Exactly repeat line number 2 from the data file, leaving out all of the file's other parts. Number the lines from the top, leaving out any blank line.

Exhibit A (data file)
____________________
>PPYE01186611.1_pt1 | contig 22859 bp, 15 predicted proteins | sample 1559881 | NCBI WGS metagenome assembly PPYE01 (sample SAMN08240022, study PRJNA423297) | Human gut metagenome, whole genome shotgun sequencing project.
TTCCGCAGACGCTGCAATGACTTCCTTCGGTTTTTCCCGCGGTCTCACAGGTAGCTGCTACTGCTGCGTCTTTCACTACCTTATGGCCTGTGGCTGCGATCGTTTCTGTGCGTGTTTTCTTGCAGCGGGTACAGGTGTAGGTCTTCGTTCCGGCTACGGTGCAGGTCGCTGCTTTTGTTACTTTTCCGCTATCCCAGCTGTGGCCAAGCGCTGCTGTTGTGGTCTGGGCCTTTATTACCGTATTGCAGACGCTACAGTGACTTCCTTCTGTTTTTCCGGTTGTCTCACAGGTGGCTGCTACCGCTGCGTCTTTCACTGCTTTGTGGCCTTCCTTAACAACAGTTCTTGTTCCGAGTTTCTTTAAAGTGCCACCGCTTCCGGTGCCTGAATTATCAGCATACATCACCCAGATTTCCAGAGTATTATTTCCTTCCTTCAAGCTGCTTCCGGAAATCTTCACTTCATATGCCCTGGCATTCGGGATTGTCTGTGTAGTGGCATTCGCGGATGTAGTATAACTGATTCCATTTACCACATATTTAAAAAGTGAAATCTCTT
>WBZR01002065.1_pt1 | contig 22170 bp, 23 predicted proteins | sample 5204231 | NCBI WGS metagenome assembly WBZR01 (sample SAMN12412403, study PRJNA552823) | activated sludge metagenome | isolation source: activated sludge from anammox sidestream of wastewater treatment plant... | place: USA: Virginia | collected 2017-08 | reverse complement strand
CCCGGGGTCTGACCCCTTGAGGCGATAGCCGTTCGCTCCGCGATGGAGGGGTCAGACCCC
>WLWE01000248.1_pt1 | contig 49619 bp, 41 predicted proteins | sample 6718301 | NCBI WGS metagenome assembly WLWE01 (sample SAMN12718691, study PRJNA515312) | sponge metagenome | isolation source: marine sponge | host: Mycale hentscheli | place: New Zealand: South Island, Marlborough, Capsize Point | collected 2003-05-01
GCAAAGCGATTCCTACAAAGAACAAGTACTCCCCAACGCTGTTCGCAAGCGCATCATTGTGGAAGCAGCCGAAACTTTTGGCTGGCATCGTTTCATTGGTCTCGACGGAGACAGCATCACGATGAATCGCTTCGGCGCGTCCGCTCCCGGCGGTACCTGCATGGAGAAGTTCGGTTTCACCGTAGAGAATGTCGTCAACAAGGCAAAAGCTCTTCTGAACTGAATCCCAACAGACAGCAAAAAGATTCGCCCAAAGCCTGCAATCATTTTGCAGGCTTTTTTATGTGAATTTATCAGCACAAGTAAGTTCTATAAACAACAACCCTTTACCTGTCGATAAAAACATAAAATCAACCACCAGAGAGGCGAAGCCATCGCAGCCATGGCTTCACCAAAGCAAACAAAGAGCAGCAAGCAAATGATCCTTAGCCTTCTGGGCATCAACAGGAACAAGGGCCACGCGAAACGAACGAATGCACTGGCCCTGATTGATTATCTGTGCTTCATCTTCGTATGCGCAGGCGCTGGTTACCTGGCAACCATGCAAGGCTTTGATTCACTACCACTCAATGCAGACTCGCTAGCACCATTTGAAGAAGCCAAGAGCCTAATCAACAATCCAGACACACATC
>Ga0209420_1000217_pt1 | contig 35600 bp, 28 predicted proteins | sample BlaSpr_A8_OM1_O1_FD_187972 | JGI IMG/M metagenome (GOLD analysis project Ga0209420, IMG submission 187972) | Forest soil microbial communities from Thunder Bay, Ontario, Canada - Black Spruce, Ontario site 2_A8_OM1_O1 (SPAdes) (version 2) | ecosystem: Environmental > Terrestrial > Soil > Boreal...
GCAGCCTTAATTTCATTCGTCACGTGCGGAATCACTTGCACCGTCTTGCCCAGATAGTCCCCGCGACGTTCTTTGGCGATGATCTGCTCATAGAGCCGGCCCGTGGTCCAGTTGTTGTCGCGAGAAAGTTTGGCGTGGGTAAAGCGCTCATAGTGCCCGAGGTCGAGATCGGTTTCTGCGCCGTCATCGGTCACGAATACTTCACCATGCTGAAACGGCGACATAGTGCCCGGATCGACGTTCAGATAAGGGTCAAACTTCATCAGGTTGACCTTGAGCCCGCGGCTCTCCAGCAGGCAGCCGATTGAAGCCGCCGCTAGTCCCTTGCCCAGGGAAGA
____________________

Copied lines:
TTCCGCAGACGCTGCAATGACTTCCTTCGGTTTTTCCCGCGGTCTCACAGGTAGCTGCTACTGCTGCGTCTTTCACTACCTTATGGCCTGTGGCTGCGATCGTTTCTGTGCGTGTTTTCTTGCAGCGGGTACAGGTGTAGGTCTTCGTTCCGGCTACGGTGCAGGTCGCTGCTTTTGTTACTTTTCCGCTATCCCAGCTGTGGCCAAGCGCTGCTGTTGTGGTCTGGGCCTTTATTACCGTATTGCAGACGCTACAGTGACTTCCTTCTGTTTTTCCGGTTGTCTCACAGGTGGCTGCTACCGCTGCGTCTTTCACTGCTTTGTGGCCTTCCTTAACAACAGTTCTTGTTCCGAGTTTCTTTAAAGTGCCACCGCTTCCGGTGCCTGAATTATCAGCATACATCACCCAGATTTCCAGAGTATTATTTCCTTCCTTCAAGCTGCTTCCGGAAATCTTCACTTCATATGCCCTGGCATTCGGGATTGTCTGTGTAGTGGCATTCGCGGATGTAGTATAACTGATTCCATTTACCACATATTTAAAAAGTGAAATCTCTT